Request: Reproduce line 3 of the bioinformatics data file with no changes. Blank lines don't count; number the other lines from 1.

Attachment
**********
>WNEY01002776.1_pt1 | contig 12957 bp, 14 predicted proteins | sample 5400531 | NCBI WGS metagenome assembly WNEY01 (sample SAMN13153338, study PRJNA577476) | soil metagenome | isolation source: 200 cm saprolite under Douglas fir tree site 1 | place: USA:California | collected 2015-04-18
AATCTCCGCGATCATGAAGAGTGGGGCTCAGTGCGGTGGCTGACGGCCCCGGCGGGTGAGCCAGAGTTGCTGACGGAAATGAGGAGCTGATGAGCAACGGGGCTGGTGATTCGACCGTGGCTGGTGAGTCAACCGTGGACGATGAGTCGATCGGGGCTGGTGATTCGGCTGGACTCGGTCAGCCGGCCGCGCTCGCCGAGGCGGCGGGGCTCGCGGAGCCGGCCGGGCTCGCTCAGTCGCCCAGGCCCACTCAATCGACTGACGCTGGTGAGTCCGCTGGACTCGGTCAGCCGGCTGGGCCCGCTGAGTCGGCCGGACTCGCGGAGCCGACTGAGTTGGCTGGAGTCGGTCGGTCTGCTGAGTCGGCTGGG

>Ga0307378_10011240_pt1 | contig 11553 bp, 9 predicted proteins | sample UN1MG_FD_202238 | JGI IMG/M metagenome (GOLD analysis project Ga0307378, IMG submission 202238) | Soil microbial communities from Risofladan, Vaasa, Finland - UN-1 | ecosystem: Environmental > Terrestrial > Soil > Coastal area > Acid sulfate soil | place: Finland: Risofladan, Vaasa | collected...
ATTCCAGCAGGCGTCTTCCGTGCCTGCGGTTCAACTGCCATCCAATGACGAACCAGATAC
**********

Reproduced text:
>Ga0307378_10011240_pt1 | contig 11553 bp, 9 predicted proteins | sample UN1MG_FD_202238 | JGI IMG/M metagenome (GOLD analysis project Ga0307378, IMG submission 202238) | Soil microbial communities from Risofladan, Vaasa, Finland - UN-1 | ecosystem: Environmental > Terrestrial > Soil > Coastal area > Acid sulfate soil | place: Finland: Risofladan, Vaasa | collected...